We trust that no one of our readers will be disposed to

writer well remembers to have heard a Universalist, of more zeal than learning, ad
duce, as an argument in favor of his doctrine, the twenty-fifth chapter and forty -sixth
verse of St. Matthew, where we are told that the wicked " shall go away into ever
lasting punishment ; but the righteous into life eternal" ; by drawing a distinction
between the adjectives, and this so much the more, because the Old Testament speaks
of everlasting hills," and everlasting valleys" ; thus proving, from the Bible, a
substantial difference between " everlasting " and "eternal." Now, every Sophomore
knows that the word used in Matthew is the same in both cases, being " au6fto>>," or
"existing forever."



deride Parson Amen s speculations on this interesting sub
ject, although this may happen to be the first occasion on
which he has ever heard the practice of taking scalps justi
fied by Scripture. Viewed in a proper spirit, they ought
merely to convey a lesson of humility, by rendering appar
ent the wisdom, nay the necessity, of men s keeping them
selves within the limits of the sphere of knowledge they
were designed to fill, and convey, when rightly considered,
as much of a lesson to the Puseyite, with abstractions that
are quite as unintelligible to himself as they are to others;
to the high-wrought and dogmatical Calvinist, who in the
midst of his fiery zeal, forgets that love is the very essence
of the relation between God and man; to the Quaker, who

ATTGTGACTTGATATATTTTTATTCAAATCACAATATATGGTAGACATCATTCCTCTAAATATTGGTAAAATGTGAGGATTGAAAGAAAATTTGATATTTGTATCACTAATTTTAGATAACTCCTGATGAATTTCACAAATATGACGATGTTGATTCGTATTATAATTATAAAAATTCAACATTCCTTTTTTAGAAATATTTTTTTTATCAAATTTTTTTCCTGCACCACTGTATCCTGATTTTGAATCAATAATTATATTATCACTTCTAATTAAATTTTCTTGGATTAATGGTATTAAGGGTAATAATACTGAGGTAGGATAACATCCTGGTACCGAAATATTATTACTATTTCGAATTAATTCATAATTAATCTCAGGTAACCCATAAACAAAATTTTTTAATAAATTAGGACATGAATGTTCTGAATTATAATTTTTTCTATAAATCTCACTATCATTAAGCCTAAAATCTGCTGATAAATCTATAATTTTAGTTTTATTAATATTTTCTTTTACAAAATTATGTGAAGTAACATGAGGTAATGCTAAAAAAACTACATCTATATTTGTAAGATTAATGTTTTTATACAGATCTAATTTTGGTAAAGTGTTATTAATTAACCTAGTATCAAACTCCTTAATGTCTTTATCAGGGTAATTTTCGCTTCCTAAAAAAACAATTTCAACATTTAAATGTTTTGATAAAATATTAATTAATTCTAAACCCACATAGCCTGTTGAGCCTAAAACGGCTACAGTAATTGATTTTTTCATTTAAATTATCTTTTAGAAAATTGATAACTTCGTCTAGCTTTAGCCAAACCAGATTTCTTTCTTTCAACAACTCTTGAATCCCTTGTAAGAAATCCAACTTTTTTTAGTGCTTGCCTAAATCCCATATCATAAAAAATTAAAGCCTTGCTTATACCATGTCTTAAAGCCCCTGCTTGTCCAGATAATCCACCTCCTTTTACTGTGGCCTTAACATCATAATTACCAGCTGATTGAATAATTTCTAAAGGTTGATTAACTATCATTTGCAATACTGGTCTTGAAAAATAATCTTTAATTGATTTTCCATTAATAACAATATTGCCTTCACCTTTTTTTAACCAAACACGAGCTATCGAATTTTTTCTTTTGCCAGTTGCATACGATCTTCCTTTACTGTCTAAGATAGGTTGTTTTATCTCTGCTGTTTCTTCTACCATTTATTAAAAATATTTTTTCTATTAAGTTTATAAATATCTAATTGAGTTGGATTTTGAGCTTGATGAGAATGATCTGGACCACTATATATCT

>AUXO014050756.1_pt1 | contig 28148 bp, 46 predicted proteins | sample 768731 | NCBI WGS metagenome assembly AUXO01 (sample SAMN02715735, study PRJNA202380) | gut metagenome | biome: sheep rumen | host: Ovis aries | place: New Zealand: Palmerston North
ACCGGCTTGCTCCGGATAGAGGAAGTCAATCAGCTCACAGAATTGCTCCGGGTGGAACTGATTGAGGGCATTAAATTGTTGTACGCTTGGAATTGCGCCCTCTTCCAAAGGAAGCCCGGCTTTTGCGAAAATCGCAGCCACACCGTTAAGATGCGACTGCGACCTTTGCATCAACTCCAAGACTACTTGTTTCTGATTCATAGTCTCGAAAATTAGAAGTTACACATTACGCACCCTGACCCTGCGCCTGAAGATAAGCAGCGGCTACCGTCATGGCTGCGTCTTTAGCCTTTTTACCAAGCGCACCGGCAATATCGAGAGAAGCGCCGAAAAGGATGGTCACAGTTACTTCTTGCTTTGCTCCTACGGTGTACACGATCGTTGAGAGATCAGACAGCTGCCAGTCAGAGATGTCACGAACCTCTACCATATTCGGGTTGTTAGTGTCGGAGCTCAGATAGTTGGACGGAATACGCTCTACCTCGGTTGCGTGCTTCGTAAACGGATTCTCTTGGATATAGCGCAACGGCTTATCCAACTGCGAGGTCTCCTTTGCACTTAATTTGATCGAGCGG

seems to think the cut of a coat essential to salvation; to
the descendant of the Puritan, who whether he be Socinian,
Calvinist, Universalist, or any other " ist," appears to be
lieve that the "rock" on which Christ declared he would
found his church was the " Rock of Plymouth " ; and to the
unbeliever, who, in deriding all creeds, does not know
where to turn to find one to substitute in their stead. Hu
mility, in matters of this sort, is the great lesson that all
should teach and learn; for it opens the way to charity, and
eventually to faith, and through both of these to hope;
finally, through all of these, to heaven.

The journey up the Kalamazoo lasted many days, the as
cent being often so painful, and no one seeming in a hurry.
Peter waited for the time set for his council to approach,
and was as well content to remain in his canoe, as to " camp
out" in the openings. Gershom never was in haste, while
the bee-hunter would have been satisfied to pass the summer
in so pleasant a manner, Margery being seated most of the
time in his canoe. In his ordinary excursions, le Bourdon
carried the mastiff as a companion; but, now that his place
was so much better filled, Hive was suffered to roam the
woods that lined most of the river-banks, joining his master
from time to time at the portages or landings. As for the


missionary and the corporal, impatience formed no part of
their present disposition. The first had been led, by the
artful Peter, to expect great results to his theory from the
assembly of chiefs which was to meet in the " openings " ;
and the credulous parson was, in one sense, going as blindly
on the path of destruction, as any sinner it had ever been
his duty to warn of his fate, was proceeding in the same
direction in another. The corporal, too, was the dupe of
Peter s artifices. This man had heard so many stories to
the Indian s prejudice, at the different posts where he had
been stationed, as at first to render him exceedingly averse